Monday, March 15, 2010

Using Get & Post from Silverlight to a RESTful service

A recent project I was working on needed a lot of data to be passed quickly between a Silverlight client and a .Net server. The approach taken, instead of using a relatively-heavy XML SOAP implementation, was to go with a lightweight JSON REST web service.

Information on the web is moderately clear on how this works, but I found the POST part of the picture to be virtually non-existent. As I would be passing in more data than some browsers support through the querystring, I didn't have any other option: I had to figure it out. Thus, if you need that info, read on...

GET

The following is a sample web service with one GET method:


    [ServiceContract]
    [AspNetCompatibilityRequirements(RequirementsMode = AspNetCompatibilityRequirementsMode.Allowed)]
    public class MyTestService
    {
        [OperationContract(Name = "MyTestMethod")]
        [WebGet(UriTemplate = "myTestMethod/{aParameter}", ResponseFormat = WebMessageFormat.Json)]
        public string MyTestMethod(string aParameter)
        {
            return aParameter;
        }
    }


The Silverlight call could be similar to:


        string parameter = "Hello!";
        string serviceUriFormat = "http://someDomain/MyTestService.svc/myTestMethod/{0}";
        Uri serviceUri = new Uri(String.Format(serviceUriFormat, parameter), UriKind.Absolute);
        WebClient webClient = new WebClient();
        webClient.OpenReadCompleted += new OpenReadCompletedEventHandler(myOpenReadCompletedEventHandler);
        webClient.OpenReadAsync(serviceUri, myCallback);

POST

While GET is straightforward POST is more complex as, it turns out, POST methods have an additional input Stream.
The following is a sample POST web service call which calls a method with a parameter and with an additional stream of POST data:


    [ServiceContract]
    [AspNetCompatibilityRequirements(RequirementsMode = AspNetCompatibilityRequirementsMode.Allowed)]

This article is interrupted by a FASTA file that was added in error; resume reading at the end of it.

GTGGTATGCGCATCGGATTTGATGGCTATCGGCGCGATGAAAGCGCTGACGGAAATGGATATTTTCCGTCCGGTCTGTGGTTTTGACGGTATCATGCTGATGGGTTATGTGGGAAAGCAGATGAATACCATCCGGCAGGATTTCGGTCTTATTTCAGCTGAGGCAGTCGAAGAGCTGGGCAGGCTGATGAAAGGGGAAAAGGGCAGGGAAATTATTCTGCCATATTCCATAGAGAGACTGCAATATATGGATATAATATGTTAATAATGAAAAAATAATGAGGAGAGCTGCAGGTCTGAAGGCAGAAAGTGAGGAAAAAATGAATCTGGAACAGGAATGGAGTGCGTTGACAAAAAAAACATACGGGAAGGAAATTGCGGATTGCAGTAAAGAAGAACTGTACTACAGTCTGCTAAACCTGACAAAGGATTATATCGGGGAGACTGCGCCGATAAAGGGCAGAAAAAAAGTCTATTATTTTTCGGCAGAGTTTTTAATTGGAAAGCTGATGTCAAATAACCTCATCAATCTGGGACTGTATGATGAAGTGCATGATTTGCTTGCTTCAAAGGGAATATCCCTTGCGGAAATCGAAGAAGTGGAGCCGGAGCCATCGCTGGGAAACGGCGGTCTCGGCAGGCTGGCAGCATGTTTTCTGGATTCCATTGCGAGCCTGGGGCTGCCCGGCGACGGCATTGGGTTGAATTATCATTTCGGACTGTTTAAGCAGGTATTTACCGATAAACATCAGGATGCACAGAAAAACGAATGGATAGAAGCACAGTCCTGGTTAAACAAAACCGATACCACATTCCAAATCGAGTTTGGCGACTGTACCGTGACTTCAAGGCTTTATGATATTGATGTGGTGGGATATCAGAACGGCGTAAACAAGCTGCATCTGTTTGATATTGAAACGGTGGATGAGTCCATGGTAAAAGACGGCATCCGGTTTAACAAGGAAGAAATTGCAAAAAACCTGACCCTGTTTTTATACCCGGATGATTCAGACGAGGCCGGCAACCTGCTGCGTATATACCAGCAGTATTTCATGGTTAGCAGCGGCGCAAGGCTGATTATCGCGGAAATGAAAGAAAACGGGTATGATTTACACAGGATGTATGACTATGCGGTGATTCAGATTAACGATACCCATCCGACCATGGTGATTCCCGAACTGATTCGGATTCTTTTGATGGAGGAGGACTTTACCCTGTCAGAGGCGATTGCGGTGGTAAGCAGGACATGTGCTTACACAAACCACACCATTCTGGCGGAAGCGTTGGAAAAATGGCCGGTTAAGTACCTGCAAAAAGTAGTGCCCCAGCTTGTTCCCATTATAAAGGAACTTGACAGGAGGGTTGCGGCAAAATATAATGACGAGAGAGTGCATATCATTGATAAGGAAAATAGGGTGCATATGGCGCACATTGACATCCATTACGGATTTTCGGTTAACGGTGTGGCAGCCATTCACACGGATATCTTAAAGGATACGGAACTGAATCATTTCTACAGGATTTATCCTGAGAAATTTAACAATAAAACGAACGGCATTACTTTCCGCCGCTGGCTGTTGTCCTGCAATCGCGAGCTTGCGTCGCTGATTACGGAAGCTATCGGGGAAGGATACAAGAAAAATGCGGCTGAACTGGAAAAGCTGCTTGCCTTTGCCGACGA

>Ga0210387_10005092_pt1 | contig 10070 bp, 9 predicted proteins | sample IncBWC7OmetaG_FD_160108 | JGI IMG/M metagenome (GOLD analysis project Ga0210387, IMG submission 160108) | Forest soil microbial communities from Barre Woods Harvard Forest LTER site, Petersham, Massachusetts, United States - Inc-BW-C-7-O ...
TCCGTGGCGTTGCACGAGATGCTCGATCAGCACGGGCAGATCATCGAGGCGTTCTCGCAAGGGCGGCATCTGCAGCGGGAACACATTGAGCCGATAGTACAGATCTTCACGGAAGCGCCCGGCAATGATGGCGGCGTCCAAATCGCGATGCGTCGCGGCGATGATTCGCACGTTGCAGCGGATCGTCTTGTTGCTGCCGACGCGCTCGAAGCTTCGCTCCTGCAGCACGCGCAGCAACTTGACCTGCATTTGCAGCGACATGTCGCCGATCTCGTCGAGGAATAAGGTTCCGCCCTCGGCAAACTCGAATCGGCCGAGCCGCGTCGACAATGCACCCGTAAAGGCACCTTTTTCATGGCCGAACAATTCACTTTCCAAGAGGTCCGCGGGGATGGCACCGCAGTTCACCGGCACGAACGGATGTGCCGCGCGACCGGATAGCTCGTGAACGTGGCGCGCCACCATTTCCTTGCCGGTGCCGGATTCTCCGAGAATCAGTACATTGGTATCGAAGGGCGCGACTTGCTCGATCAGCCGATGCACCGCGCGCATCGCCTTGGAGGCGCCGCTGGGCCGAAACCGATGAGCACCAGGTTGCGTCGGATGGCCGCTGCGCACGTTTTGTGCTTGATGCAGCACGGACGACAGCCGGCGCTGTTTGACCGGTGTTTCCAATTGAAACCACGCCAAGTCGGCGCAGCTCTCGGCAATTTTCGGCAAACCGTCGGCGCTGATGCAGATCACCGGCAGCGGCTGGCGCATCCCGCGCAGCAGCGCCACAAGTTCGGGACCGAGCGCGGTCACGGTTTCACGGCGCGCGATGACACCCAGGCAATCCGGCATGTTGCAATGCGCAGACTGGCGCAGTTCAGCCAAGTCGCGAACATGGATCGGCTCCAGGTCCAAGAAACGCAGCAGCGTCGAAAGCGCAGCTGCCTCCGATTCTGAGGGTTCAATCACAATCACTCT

public class MyTestService
    {
        [OperationContract(Name = "MyTestMethodPost")]
        [WebInvoke(UriTemplate = "myTestMethodPost/{aParameter}", Method = "POST")]
        public string MyTestMethodPost(string aParameter, Stream input)
        {
            string testParameter = aParameter;
            string sentence;
            using (StreamReader sr = new StreamReader(input))
            {
                sentence = sr.ReadToEnd();
            }
            return sentence;
        }
    }


Notice that the method is marked with Method="Post" and that it has an extra parameter of type Stream.

The associated Silverlight call would be as follows:


        string parameter = "test";
        string postData = "A really really really long string";
        string serviceUriFormat = "http://someDomain/MyTestService.svc/MyTestMethodPost/{0}";
        Uri serviceUri = new Uri(String.Format(serviceUriFormat, parameter), UriKind.Absolute);
        WebClient webClient = new WebClient();
        webClient.UploadStringCompleted += new UploadStringCompletedEventHandler(uploadStringCompletedEventHandler);
        webClient.Headers["Content-type"] = "application/xml";
        webClient.Encoding = Encoding.UTF8;
        webClient.UploadStringAsync(serviceUri, "POST", postData, callback);


Notice here that instead of using the OpenReadAsync method of the WebClient class, we use the UploadStringAsync method with the appropriate Encoding and Content Header set.

By using the above POST approach I was able to post relatively large amounts of data to the REST web service method